With the pervasiveness of mobile technology and greater opportunities for crowd sourcing, it has become possible to integrate everything that moves on the planet into a geospatial framework. Using the web infrastructure, we can pull real-time observational information into our maps and distribute them with other data and services which can be openly discovered and made available to anyone for application development.
These distributed maps become living maps that can be accessed anywhere, from any device. You can sketch on top of your living map, share it back to a server, and make it available to anyone so that they, in turn, can sketch on top of it. This allows us to move to the idea of collective geographic information.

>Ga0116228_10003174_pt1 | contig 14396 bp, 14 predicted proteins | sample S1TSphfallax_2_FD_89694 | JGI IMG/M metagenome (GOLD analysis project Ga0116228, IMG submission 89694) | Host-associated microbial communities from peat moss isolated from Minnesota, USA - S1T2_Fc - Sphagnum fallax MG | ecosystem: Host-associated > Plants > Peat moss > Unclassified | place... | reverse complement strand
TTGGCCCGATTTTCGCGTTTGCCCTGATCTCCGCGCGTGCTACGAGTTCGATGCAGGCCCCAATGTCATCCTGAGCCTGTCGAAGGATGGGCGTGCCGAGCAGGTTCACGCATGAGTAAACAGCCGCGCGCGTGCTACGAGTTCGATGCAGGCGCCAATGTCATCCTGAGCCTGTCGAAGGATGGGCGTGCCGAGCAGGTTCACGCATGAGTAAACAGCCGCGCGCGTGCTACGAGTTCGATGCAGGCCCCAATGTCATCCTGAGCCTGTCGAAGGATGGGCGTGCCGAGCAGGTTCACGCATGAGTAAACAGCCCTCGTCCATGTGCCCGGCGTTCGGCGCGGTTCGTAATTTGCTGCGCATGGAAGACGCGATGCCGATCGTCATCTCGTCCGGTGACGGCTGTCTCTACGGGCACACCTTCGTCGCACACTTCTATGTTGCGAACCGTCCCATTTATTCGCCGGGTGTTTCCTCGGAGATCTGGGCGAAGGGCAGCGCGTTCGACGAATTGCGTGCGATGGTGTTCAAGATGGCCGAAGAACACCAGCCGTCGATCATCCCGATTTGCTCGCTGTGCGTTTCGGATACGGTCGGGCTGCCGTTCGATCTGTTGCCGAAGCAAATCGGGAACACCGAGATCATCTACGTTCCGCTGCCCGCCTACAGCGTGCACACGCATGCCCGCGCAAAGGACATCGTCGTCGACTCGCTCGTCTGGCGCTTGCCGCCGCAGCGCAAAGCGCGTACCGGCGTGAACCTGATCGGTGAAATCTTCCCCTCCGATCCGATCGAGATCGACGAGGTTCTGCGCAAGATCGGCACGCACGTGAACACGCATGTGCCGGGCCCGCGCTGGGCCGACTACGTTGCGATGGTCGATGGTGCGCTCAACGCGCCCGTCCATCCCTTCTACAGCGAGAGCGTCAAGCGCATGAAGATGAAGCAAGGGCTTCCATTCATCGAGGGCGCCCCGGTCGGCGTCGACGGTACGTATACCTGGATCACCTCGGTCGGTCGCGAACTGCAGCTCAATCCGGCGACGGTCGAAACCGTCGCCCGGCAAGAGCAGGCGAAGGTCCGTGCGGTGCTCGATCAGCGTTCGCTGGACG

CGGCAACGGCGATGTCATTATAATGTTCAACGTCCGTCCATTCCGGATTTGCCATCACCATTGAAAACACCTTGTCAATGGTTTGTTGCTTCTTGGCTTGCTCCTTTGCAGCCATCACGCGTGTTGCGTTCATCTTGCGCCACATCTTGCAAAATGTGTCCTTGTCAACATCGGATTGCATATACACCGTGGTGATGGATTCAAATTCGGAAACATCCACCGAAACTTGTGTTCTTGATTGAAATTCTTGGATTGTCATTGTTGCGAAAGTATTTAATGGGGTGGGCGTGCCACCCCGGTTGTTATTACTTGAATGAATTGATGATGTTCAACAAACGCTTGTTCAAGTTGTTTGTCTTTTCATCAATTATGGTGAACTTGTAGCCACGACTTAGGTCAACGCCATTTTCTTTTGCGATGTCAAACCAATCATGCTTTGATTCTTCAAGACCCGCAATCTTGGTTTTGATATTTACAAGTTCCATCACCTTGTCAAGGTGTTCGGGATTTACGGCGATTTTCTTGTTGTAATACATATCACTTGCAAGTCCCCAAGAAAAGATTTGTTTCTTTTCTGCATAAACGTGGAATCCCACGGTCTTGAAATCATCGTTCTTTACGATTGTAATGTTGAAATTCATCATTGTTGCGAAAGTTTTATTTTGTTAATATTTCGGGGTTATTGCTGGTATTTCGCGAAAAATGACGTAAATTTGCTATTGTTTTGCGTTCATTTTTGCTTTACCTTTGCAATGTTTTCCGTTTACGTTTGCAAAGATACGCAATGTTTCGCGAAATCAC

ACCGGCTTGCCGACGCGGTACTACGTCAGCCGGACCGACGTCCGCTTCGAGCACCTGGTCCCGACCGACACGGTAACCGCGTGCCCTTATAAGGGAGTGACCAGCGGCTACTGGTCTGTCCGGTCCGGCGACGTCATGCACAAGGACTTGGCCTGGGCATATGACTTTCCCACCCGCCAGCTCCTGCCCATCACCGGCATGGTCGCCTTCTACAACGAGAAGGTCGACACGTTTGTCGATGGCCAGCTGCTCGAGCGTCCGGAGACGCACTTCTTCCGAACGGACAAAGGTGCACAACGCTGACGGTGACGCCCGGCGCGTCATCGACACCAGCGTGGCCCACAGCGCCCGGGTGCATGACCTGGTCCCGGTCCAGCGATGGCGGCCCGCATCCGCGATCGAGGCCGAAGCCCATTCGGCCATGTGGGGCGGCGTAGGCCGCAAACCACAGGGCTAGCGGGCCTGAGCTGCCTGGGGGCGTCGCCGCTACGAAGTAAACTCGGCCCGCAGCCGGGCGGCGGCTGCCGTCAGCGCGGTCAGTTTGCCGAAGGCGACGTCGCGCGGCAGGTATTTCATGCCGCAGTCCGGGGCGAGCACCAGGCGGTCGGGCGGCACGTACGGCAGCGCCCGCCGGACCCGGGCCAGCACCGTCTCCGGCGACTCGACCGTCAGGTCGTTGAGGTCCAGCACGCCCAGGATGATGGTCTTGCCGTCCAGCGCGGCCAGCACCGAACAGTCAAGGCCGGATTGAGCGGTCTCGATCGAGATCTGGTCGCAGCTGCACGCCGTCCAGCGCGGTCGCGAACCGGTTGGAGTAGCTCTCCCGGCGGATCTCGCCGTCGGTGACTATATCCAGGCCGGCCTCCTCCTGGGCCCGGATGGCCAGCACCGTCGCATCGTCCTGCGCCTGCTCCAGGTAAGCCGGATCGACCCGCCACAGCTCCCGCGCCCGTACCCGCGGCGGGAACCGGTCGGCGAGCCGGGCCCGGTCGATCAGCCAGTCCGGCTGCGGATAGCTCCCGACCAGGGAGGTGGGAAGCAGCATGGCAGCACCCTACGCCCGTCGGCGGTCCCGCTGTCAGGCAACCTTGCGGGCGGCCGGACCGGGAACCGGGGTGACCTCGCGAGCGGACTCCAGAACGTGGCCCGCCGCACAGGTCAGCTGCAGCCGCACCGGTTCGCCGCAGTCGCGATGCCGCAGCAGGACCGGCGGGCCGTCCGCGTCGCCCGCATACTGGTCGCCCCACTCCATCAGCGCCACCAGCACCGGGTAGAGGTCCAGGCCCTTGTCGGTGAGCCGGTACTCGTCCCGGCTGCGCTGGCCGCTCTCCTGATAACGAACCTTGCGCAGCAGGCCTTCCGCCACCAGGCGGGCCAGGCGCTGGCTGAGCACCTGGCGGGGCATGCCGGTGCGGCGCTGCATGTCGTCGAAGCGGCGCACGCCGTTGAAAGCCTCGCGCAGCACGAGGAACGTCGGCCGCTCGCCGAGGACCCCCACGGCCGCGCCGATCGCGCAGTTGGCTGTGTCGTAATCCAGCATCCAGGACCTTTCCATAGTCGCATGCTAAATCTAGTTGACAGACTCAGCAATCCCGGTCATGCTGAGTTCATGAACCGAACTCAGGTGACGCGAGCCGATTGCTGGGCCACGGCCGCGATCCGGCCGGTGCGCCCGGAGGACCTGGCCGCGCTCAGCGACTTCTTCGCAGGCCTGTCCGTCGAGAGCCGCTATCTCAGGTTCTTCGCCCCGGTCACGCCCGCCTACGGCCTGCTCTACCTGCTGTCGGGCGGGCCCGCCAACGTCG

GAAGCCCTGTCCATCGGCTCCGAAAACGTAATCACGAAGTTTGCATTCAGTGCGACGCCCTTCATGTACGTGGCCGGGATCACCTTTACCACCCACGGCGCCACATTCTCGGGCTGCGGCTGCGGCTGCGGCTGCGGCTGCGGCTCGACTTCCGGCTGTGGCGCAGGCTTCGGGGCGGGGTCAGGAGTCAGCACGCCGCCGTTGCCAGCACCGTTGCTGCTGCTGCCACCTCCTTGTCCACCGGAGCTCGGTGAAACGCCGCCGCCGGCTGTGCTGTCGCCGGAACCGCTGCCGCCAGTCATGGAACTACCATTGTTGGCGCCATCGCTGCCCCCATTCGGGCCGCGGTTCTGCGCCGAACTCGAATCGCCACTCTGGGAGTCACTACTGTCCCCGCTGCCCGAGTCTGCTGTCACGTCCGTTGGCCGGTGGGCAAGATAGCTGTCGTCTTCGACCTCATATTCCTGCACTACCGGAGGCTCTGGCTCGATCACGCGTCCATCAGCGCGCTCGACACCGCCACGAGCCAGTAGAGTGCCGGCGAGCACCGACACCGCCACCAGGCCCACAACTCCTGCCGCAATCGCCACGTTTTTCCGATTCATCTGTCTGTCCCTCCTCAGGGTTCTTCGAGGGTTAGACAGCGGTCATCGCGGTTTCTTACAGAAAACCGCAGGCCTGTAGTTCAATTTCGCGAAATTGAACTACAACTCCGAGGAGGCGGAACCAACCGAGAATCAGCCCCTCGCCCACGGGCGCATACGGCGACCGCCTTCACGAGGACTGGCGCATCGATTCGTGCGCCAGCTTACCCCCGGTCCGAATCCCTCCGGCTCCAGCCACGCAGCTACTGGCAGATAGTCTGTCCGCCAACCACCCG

Session sponsored by ESRI
Jack Dangermond is the founder and president of Esri. Founded in 1969 and headquartered in Redlands, California, Esri is widely recognized as the technical and market leader in geographic information system (GIS) software, pioneering innovative solutions for working with spatial data on the desktop, across the enterprise, in the field, and on the Web. Esri has the largest GIS software install base in the world with more than one million users in more than 300,000 organizations worldwide.
Dangermond fostered the growth of Esri from a small research group to an organization of over 2,900 employees, known internationally for GIS software development, training, and services.
Dangermond holds ten honorary doctorates from California Polytechnic University-Pomona, State University of New York at Buffalo, Technical University for Civil Engineering of Bucharest – Romania, University of West Hungary, City University in London, University of Redlands in California, Ferris State University in Michigan, Loma Linda University, University of Arizona, and University of Minnesota.
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